Tenochtitlan

Tenochtitlan (Nahuatl languages: Tenōchtitlan pronounced [tenoːt͡ʃˈtit͡ɬan]; Spanish: Tenochtitlán), also known as Mexica-Tenochtitlan (Nahuatl languages: Mēxihco Tenōchtitlan pronounced [meːˈʃiʔko tenoːt͡ʃˈtit͡ɬan]; Spanish: México-Tenochtitlán), was a large Mexica city-state in what is now the center of Mexico City. The exact date of the founding of the city is unclear, but the most commonly accepted date is March 13, 1325. The city was built on an island in what was then Lake Texcoco in the Valley of Mexico. The city was the capital of the expanding Aztec Empire in the 15th century until it was captured by the Spanish in 1521.

At its peak, it was the largest city in the pre-Columbian Americas. It subsequently became a cabecera of the Viceroyalty of New Spain. Today, the ruins of Tenochtitlan are in the historic center of the Mexican capital. The World Heritage Site of Xochimilco contains what remains of the geography (water, boats, floating gardens) of the Mexica capital.

Tenochtitlan was one of two Mexica āltēpetl (city-states or polities) on the island, the other being Tlatelolco.

Tenochtitlán, Veracruz

Tenochtitlán is a municipality (municipio) in the Mexican State of Veracruz, southeastern Mexico, and the name of the main township which serves as the seat of the municipal government. It is located in the foothills of the Sierra Madre, with the township lying at an altitude of approximately 900 m (2953 ft) above mean sea level.

In the year 2000 census, the municipality reported a total population of slightly over 5600 people.

The same census also revealed that the municipality had no hotels, no restaurants, no cafeterias, no bars, and no discothèques or night-clubs. [1]

The town and the municipality are both named after Tenochtitlan, the capital of the Aztec Empire prior to the Spanish conquest.

Texcoco (altepetl)

Texcoco (Classical Nahuatl: Tetzco(h)co pronounced [tetsˈkoʔko]) was a major Acolhua altepetl (city-state) in the central Mexican plateau region of Mesoamerica during the Late Postclassic period of pre-Columbian Mesoamerican chronology. It was situated on the eastern bank of Lake Texcoco in the Valley of Mexico, to the northeast of the Aztec capital, Tenochtitlan. The site of pre-Columbian Texcoco is now subsumed by the modern Mexican municipio of Texcoco and its major settlement, the city formally known as Texcoco de Mora. It also lies within the greater metropolitan area of Mexico City.

Pre-Columbian Texcoco is most noted for its membership in the Aztec Triple Alliance. At the time of the Spanish conquest of Mexico, it was one of the largest and most prestigious cities in central Mexico, second only to the Aztec capital, Tenochtitlan. A survey of Mesoamerican cities estimated that pre-conquest Texcoco had a population of 24,000 and occupied an area of 450 hectares.The people of Tetzcohco were called Tetzcocatl [tet͡sˈkokat͡ɬ] (singular) or Tetzcocah [tet͡sˈkokaʔ] (plural).

Tlacopan

Tlacopan (meaning "florid plant on flat ground"), also called Tacuba, was a Pre-Columbian Mesoamerican city-state situated on the western shore of Lake Texcoco on the site of today's neighborhood of Tacuba in Mexico City. Nearby was the city of Tiliuhcan.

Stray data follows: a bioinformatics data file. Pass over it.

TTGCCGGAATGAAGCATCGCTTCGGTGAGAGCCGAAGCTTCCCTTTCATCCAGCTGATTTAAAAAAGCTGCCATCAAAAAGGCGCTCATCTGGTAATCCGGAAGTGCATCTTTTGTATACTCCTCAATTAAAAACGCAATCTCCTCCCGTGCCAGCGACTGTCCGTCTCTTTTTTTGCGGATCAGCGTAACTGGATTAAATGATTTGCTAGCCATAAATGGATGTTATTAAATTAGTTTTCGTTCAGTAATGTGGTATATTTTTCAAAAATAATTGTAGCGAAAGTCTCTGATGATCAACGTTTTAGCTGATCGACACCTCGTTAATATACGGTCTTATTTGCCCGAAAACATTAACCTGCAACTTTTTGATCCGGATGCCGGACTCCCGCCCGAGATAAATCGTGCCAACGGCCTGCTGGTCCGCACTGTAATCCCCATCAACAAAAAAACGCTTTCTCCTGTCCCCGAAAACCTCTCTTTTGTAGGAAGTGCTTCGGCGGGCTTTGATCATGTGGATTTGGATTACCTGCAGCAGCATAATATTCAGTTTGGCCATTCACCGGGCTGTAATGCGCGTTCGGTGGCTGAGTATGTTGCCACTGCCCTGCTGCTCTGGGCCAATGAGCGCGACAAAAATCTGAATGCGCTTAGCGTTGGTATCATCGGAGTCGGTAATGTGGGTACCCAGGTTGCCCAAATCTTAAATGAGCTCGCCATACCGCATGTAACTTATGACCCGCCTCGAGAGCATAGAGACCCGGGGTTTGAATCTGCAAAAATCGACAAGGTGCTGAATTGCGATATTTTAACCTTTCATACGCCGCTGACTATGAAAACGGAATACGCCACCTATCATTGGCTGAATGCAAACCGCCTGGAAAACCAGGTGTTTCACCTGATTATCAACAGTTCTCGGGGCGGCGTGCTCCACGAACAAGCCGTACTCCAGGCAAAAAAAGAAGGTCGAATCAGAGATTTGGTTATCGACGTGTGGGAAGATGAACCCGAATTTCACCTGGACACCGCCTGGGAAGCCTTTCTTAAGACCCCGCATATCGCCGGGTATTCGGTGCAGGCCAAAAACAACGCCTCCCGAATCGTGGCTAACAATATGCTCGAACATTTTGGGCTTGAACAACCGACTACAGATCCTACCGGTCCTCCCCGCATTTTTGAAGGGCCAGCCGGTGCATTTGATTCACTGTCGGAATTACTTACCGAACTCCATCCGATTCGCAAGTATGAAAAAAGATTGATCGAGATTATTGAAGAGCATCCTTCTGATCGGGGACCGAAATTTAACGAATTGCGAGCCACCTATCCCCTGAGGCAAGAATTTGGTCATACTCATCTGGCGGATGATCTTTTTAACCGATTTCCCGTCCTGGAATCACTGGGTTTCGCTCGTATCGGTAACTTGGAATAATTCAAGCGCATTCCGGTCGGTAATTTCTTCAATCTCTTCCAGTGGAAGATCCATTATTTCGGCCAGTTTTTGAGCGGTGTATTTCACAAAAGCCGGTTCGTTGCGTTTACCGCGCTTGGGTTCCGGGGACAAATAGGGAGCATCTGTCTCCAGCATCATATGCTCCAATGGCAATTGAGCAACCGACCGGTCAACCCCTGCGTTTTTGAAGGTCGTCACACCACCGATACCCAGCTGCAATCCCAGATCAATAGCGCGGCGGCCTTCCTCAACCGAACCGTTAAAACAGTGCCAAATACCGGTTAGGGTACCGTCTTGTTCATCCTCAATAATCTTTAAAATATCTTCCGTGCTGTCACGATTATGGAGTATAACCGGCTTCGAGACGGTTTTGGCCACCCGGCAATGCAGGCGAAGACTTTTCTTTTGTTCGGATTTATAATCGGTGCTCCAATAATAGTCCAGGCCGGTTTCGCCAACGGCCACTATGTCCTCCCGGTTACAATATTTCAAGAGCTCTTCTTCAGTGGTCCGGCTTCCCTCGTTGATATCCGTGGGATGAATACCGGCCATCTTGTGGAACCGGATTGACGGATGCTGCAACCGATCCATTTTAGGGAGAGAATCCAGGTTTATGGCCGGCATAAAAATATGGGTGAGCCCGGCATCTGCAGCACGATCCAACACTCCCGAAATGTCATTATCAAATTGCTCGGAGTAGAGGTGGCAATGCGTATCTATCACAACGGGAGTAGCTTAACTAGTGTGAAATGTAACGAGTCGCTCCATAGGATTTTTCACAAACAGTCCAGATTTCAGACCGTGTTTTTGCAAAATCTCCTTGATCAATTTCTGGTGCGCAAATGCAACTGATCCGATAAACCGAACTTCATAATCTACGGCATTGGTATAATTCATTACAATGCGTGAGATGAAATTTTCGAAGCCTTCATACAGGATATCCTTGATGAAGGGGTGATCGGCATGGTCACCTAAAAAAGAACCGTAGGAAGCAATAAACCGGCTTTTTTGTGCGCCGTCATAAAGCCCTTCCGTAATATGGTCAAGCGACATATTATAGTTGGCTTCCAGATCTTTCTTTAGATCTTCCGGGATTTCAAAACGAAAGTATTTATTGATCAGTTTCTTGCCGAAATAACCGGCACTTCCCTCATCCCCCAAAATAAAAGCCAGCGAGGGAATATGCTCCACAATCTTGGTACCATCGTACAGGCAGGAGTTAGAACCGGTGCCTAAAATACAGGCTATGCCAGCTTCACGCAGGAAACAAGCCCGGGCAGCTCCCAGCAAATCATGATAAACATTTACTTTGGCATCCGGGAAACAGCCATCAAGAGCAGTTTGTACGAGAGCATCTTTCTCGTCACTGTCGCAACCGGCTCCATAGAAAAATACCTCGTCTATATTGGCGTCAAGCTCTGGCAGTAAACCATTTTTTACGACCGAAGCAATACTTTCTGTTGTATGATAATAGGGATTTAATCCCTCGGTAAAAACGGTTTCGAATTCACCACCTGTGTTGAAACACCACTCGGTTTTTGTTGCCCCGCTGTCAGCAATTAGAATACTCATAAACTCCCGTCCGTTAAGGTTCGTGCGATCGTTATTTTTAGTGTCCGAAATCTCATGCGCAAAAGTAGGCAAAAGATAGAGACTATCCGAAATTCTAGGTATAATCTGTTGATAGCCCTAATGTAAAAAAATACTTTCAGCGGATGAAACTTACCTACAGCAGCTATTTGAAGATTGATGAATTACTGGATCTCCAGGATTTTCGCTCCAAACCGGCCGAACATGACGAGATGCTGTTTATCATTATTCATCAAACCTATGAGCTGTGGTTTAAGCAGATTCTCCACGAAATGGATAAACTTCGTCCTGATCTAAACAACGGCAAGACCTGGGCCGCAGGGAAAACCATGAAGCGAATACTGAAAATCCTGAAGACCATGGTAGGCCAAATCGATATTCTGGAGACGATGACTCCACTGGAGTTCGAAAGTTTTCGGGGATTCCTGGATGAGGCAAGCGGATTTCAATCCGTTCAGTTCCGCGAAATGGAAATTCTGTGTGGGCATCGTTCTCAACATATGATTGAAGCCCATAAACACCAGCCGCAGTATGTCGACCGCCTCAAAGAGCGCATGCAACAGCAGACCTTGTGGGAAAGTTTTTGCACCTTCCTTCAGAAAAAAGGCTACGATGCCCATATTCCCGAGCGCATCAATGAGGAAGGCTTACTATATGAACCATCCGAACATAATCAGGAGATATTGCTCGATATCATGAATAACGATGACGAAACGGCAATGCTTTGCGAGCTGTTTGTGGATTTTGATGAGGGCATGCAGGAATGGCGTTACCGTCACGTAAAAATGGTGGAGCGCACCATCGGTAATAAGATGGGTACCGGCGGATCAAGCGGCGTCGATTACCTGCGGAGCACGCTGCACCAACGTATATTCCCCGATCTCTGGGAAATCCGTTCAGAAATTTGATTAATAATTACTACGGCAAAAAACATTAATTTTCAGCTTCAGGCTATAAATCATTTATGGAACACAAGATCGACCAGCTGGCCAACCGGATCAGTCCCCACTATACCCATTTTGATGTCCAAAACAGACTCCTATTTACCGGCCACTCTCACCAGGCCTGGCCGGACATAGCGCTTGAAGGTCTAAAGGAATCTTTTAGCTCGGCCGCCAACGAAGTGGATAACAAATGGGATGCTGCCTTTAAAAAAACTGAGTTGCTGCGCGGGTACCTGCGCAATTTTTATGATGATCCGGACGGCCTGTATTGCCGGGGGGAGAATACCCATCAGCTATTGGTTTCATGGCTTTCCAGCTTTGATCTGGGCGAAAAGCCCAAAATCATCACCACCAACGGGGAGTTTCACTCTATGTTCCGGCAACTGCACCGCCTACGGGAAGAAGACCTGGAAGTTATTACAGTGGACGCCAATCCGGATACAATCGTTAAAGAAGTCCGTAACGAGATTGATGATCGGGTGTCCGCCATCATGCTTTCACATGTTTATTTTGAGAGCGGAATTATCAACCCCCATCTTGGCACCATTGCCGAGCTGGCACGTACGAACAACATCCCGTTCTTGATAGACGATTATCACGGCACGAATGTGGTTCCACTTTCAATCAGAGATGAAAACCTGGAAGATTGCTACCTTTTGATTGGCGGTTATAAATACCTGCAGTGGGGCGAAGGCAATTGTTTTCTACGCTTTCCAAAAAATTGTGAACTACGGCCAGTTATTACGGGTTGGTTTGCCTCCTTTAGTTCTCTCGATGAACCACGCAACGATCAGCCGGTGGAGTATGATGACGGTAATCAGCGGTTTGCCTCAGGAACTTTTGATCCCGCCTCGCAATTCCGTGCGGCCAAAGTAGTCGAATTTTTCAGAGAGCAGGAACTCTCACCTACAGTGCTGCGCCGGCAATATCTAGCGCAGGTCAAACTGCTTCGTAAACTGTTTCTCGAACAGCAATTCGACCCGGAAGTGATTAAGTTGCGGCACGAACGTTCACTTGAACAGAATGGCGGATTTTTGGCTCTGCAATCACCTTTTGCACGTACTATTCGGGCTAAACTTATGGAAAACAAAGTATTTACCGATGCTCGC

Tlatoani

Tlatoani (Classical Nahuatl: tlahtoāni pronounced [t͡ɬaʔtoˈaːni] (listen), "one who speaks, ruler"; plural tlahtohqueh [t͡ɬaʔˈtoʔkeʔ] or tlatoque) is the Classical Nahuatl term for the ruler of an āltepētl, a pre-Hispanic state. It may be translated into English as "king". A cihuātlahtoāni (Nahuatl pronunciation: [siwaːt͡ɬaʔtoˈaːni] (listen)) is a female ruler, or queen regnant.The term cuauhtlatoani refers to "vice-leader". The leaders of the Mexica prior to their settlement are sometimes referred to as cuauhtlatoque, as are those colonial rulers who were not descended from the ruling dynasty.

The ruler's lands were called tlahtohcātlālli [t͡ɬaʔtoʔkaːˈt͡ɬaːlːi] (listen) and the ruler's house was called tlahtohcācalli [t͡ɬaʔtoʔkaːˈkalːi] (listen)The city-states of the Aztec Empire each had their own Tlatoani or leader. He would be the high priest and military leader for his city-state. He would be considered their commander-in-chief. As the Tlatoani he would make every decision for his city-state from taxes to warfare. He would often be a descendent of the royal family; however in some cases he would be elected. Since the Tlatoani was allowed to have several wives his legacy would be easily maintained. After being established as the Tlatoani, he would be the Tlatoani of his region for life. The Tlatoani was chosen by a council of elders, nobles, and priests. He would be selected from a pool of four candidates.

Tlaxcala (Nahua state)

Tlaxcala (Classical Nahuatl: Tlaxcallān [tɬaʃ.ˈká.lːaːn̥] "place of maize tortillas") was a pre-Columbian city and state in central Mexico.

During the Spanish conquest of the Aztec Empire, Tlaxcala allied with the Spaniards against the Aztecs, supplying a large contingent for – and at times the majority of – the Spanish-led army that eventually destroyed the Aztec empire.